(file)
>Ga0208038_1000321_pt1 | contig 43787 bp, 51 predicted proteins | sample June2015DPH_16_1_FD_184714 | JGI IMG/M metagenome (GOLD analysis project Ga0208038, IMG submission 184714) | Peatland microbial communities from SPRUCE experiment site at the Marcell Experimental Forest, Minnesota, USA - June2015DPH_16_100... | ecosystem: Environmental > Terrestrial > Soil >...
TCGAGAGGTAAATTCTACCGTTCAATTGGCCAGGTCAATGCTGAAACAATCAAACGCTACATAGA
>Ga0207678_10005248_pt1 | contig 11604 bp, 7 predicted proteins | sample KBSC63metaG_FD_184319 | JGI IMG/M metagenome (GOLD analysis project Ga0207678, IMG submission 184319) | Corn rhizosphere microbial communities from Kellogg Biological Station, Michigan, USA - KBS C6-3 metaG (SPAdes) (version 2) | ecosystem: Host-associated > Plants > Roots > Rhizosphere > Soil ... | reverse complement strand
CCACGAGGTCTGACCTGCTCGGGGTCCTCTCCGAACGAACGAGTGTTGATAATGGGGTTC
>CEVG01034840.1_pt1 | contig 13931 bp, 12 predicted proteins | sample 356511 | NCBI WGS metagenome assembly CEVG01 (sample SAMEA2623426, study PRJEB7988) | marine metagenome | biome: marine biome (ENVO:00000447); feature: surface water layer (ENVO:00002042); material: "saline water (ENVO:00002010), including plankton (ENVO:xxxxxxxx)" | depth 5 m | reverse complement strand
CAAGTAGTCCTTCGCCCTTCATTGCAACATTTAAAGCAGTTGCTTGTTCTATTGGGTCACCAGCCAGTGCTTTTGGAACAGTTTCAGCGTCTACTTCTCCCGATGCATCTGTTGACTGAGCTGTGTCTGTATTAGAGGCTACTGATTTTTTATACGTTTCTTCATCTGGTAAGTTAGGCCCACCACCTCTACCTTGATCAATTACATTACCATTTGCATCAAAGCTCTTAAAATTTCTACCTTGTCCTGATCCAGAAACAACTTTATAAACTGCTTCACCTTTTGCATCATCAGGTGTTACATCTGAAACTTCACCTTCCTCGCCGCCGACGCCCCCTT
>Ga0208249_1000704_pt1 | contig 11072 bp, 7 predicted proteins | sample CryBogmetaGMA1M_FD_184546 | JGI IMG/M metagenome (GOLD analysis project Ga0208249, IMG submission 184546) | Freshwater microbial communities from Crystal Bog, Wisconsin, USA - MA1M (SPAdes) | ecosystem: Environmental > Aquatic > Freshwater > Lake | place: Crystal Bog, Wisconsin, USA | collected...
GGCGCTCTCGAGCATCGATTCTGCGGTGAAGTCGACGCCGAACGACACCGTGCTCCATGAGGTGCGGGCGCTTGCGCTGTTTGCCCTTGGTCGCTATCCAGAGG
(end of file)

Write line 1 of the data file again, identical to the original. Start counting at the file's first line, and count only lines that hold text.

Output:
>Ga0208038_1000321_pt1 | contig 43787 bp, 51 predicted proteins | sample June2015DPH_16_1_FD_184714 | JGI IMG/M metagenome (GOLD analysis project Ga0208038, IMG submission 184714) | Peatland microbial communities from SPRUCE experiment site at the Marcell Experimental Forest, Minnesota, USA - June2015DPH_16_100... | ecosystem: Environmental > Terrestrial > Soil >...